LONDON, Aug 19 – Britain’s Financial Conduct Authority said on Friday it had fined Citigroup Global Markets 12.5 million pounds ($15 million) for failing to properly apply rules aimed at detecting suspicious share transactions. and raw materials.

Banks are required to apply the rules, introduced in 2016 and known as the market abuse regulation, to monitor potential insider trading and market manipulation.

But until January 2018, the international trading arm of US bank Citigroup, based in London, had not identified significant gaps in its provisions, systems and procedures for the surveillance of operations, the British Financial Conduct Authority (FCA) said. its acronym in English) in a statement.

Citigroup Global Markets agreed to settle the case and benefited from a 30% discount, otherwise it would have been fined 18 million pounds, the FCA said.

Citi expressed her delight at putting the matter behind her.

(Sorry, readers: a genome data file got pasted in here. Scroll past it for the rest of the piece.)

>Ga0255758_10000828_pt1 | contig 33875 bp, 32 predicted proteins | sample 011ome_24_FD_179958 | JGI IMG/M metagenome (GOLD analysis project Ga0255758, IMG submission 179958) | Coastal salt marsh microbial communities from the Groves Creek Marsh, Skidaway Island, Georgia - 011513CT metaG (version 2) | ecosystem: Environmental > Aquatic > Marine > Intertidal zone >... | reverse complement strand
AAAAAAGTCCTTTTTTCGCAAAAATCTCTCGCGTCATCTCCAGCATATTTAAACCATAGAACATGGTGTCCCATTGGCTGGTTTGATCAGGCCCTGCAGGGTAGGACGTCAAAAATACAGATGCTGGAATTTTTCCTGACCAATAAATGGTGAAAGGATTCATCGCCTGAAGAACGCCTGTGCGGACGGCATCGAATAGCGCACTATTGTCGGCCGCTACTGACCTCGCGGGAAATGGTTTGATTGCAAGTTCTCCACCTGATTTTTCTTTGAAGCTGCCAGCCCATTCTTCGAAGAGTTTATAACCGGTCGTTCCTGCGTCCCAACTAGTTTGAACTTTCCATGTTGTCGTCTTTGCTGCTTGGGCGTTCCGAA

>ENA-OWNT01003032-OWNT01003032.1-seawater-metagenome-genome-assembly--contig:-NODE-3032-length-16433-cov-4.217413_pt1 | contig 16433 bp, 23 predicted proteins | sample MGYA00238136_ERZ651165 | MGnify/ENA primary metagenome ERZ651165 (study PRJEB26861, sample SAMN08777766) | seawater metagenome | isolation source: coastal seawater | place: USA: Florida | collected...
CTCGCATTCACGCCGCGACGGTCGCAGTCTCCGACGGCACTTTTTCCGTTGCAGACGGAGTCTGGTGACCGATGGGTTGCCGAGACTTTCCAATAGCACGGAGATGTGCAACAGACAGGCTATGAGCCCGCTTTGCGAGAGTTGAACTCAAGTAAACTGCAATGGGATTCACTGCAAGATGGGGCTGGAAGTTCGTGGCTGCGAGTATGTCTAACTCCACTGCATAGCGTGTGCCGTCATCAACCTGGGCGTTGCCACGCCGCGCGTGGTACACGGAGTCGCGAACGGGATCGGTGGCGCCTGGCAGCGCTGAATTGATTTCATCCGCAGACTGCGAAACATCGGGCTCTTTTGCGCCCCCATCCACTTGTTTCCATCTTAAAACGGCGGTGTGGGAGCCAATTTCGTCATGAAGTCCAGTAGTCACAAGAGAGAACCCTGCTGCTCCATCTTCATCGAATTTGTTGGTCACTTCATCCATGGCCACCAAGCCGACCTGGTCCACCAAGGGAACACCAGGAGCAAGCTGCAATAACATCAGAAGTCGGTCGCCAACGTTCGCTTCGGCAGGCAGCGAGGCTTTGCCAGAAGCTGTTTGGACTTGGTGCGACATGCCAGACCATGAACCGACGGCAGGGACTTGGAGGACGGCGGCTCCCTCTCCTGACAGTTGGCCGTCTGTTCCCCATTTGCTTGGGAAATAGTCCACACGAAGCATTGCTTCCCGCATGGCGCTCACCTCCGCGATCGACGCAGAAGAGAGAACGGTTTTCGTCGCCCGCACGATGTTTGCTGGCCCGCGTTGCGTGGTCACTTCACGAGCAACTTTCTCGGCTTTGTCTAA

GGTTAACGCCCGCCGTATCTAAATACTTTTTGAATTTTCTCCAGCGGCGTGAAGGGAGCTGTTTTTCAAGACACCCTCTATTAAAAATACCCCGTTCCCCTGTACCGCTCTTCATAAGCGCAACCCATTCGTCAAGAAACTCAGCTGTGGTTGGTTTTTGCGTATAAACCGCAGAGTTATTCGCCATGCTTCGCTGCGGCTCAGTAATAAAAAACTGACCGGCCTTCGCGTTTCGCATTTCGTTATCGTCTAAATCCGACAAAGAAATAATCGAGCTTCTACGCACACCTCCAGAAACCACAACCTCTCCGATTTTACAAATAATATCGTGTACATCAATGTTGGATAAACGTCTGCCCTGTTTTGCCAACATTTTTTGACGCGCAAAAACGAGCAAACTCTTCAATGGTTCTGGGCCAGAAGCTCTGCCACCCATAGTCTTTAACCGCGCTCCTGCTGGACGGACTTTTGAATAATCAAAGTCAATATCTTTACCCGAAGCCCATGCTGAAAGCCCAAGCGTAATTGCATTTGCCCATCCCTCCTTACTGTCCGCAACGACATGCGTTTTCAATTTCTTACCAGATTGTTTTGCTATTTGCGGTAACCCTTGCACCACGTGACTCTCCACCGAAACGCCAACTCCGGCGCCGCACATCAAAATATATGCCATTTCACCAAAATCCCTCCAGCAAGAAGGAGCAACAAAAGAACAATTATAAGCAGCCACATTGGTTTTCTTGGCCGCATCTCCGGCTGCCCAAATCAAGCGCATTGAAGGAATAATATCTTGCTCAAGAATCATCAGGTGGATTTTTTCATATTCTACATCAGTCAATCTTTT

The analysis found “many significant gaps in trade oversight” in areas such as equities, interest rates and commodity trading, the FCA said, adding that keeping markets clean depends on collaboration between banks and the regulator.

“By failing to fully implement the new provisions when required, Citigroup Global Markets did not carry out all of its work in this association, which impacted market integrity and the overall detection of market abuse,” it said in a statement. Mark Steward, FCA Executive Director for Law Enforcement.

During the period covered by the watchdog enforcement action, Citi’s brokerage business earned some £2.6bn in revenue from arranging or executing trades in the markets.

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